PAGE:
Distances and Diversity: Sources for Social Creativity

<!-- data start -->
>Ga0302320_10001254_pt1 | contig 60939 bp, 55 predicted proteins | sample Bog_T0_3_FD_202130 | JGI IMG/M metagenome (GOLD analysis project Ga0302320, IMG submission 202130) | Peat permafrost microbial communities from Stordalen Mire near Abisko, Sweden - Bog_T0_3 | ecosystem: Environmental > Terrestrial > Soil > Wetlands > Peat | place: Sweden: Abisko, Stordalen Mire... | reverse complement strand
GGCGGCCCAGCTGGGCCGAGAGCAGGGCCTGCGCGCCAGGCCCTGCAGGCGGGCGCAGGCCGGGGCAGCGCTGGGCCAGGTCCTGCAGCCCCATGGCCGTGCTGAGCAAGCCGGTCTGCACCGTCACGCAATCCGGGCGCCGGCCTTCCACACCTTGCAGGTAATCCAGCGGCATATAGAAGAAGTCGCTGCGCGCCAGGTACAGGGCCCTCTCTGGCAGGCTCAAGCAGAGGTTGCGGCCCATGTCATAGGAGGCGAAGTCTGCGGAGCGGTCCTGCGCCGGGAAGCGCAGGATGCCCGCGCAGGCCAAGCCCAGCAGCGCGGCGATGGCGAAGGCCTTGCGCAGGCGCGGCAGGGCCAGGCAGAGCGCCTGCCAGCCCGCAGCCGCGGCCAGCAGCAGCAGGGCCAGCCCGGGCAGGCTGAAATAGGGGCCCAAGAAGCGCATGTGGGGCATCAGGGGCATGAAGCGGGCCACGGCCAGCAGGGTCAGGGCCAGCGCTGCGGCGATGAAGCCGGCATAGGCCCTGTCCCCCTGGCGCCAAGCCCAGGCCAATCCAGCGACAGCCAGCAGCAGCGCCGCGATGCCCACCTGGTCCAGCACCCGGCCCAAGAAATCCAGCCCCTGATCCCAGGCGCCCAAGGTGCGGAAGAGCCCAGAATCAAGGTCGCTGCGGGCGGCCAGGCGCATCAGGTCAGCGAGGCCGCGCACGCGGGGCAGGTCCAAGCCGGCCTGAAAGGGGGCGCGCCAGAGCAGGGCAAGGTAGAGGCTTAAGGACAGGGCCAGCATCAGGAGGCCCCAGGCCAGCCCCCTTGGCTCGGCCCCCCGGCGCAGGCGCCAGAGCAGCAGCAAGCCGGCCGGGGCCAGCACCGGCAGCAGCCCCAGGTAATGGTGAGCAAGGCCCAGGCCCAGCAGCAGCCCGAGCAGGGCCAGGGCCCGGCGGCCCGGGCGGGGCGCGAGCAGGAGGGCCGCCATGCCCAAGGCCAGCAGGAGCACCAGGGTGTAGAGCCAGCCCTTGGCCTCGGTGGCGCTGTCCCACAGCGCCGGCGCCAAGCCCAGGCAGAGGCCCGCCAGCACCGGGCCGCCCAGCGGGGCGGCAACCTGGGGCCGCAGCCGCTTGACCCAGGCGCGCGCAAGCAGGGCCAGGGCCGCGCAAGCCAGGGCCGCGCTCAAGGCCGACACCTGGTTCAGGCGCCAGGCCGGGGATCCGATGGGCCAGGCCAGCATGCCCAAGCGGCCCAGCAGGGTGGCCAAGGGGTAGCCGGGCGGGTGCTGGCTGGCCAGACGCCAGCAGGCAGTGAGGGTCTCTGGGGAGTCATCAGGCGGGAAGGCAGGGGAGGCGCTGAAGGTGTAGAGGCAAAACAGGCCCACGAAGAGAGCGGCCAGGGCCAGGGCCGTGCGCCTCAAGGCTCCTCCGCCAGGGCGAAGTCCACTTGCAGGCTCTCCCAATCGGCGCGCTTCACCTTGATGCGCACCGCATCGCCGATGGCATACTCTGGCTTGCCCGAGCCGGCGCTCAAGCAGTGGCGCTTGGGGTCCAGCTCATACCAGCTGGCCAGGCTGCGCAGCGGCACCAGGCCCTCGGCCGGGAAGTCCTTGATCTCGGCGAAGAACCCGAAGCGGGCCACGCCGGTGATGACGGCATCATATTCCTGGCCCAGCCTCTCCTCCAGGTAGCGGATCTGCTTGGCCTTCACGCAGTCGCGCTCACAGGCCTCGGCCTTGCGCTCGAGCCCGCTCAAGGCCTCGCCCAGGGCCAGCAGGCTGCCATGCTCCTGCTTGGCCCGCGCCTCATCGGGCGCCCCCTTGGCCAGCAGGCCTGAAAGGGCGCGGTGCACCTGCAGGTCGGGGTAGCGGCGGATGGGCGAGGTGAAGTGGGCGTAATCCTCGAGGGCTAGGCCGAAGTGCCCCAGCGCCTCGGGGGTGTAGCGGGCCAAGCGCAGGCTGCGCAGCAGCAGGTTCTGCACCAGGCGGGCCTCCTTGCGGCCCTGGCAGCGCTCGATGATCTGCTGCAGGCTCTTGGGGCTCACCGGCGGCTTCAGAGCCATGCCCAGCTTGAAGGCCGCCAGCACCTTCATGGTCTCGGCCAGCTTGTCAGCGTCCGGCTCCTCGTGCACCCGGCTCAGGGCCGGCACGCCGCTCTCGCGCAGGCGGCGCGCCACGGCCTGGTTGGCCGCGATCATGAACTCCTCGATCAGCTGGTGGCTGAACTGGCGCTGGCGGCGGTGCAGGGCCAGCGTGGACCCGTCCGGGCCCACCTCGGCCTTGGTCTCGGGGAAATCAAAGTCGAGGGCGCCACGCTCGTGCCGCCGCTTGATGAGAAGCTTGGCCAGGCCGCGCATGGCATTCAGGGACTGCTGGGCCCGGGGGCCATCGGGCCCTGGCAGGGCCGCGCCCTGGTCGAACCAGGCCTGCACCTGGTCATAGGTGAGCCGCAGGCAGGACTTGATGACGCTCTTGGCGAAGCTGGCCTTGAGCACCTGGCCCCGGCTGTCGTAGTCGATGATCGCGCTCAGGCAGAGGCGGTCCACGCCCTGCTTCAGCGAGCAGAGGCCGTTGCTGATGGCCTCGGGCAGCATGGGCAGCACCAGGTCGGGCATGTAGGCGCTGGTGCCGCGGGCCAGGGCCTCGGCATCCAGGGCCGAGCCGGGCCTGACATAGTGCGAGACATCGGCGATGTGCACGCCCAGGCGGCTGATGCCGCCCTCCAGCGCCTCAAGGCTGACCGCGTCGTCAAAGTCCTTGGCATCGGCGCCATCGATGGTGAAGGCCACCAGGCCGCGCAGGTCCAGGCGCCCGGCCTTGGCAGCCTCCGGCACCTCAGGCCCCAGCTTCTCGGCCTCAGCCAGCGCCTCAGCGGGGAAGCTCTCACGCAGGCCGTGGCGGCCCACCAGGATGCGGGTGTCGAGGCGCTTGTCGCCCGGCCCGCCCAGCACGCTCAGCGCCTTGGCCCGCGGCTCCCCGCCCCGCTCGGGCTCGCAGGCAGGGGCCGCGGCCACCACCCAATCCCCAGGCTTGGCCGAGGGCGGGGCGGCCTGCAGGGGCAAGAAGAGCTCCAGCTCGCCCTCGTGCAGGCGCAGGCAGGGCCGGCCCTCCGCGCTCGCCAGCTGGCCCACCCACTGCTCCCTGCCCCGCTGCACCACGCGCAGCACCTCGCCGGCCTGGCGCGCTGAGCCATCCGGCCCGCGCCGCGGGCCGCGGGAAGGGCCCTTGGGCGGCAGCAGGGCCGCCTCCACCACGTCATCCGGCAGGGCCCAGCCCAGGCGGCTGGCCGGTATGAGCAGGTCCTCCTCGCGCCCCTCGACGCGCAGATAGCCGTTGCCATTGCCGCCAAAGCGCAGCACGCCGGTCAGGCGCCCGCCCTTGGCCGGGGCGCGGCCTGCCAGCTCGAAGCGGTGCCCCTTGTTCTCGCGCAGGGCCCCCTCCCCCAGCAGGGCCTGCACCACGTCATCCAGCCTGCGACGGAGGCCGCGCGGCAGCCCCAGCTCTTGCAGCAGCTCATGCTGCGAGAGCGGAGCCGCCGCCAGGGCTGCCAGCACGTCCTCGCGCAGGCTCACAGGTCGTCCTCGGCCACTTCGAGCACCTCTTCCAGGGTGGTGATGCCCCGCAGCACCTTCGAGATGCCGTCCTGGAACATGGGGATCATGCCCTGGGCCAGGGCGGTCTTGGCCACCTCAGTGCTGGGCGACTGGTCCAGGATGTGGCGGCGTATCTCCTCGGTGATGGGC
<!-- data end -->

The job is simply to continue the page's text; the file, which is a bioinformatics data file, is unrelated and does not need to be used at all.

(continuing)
The power of the un-aided, individual mind is highly overrated: The Renaissance scholar no longer exists. Although creative individuals are often thought of as working in isolation, the role of interaction and collaboration with other individuals is critical to creativity. Creative activity grows out of the relationship between individuals and their work, and from the interactions between an individual and other human beings. Because complex problems require more knowledge than any single person possesses, it is necessary that all involved stakeholders participate, communicate, collaborate, and learn from each other. Distances (across spatial, temporal, and technological dimensions) and diversity (bringing stakeholders together from different cultures) are important sources for social creativity. This paper describes conceptual frameworks and socio-technical environments in which social creativity can come alive.
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